On June10, 1954, governors and representatives from twelve Southern states met in Richmond, Virginia, and resolved to defiantly resist the United States Supreme Court’s decision in Brown v. Board of Education.Released less than a month earlier, the Brown decision struck down racial segregation laws — prevalent in the South — that required separate public schools for Black and white children.
Virginia Governor Thomas Stanley called the Richmond meeting to discuss the Southern states’ options for responding to Brown. The governors of Georgia, South Carolina, and Mississippi had already publicly stated their intent to maintain the separation of white and Black students, even if it required dissolving the public education systems in their respective states. The governors of Louisiana, North Carolina, and Virginia had been less radical in their public comments, but still expressed interest in exploring legal methods of avoiding integration.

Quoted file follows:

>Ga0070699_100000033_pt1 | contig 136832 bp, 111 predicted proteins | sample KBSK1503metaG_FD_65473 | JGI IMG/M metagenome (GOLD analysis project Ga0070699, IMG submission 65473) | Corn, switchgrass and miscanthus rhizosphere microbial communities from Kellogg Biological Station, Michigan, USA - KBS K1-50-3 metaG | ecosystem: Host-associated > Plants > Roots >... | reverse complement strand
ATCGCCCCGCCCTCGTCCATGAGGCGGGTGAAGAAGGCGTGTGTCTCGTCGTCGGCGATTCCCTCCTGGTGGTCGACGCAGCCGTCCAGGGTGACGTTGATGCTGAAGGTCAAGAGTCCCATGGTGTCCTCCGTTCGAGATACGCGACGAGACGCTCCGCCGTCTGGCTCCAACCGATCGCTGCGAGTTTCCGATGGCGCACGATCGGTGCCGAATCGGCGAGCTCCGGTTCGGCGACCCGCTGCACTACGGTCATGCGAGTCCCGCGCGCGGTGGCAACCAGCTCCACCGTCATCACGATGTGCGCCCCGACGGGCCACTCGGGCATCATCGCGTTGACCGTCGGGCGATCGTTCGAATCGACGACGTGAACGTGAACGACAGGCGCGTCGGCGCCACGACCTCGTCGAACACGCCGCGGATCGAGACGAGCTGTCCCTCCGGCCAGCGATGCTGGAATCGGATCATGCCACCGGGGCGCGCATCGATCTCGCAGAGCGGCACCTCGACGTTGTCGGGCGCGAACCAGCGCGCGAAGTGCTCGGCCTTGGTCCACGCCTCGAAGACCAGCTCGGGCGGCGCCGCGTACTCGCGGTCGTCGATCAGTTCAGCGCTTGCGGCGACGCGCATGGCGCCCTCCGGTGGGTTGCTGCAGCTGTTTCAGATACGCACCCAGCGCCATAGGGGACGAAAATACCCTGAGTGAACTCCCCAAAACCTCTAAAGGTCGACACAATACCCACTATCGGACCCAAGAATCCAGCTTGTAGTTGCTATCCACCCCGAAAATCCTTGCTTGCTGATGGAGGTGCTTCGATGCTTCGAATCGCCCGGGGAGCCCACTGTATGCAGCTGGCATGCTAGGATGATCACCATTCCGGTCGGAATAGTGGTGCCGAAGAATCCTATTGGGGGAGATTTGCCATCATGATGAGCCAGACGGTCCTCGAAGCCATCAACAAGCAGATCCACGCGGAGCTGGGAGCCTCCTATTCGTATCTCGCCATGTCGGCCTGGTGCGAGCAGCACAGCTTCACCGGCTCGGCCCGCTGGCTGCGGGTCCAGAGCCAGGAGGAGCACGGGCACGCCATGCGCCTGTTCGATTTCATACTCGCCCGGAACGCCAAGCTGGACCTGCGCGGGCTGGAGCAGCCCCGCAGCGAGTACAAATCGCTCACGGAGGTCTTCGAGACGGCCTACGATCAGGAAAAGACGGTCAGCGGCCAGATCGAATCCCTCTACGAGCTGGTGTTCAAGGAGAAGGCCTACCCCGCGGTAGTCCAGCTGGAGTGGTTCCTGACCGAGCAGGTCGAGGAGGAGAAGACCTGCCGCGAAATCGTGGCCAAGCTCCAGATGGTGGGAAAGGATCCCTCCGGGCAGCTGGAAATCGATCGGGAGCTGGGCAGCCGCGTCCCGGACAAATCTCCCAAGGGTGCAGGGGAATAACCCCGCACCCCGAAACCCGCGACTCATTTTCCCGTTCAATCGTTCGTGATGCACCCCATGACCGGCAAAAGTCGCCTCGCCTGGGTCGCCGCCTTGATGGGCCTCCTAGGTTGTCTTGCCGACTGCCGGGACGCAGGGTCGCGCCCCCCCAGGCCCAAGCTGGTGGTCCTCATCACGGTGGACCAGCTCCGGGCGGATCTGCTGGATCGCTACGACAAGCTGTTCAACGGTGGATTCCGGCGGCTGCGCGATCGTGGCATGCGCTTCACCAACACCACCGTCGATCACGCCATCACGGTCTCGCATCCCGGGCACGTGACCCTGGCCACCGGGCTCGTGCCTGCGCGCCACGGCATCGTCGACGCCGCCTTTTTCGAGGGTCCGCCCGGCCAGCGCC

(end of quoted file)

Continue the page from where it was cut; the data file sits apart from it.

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Full article @ EJI, A History of Racial Justice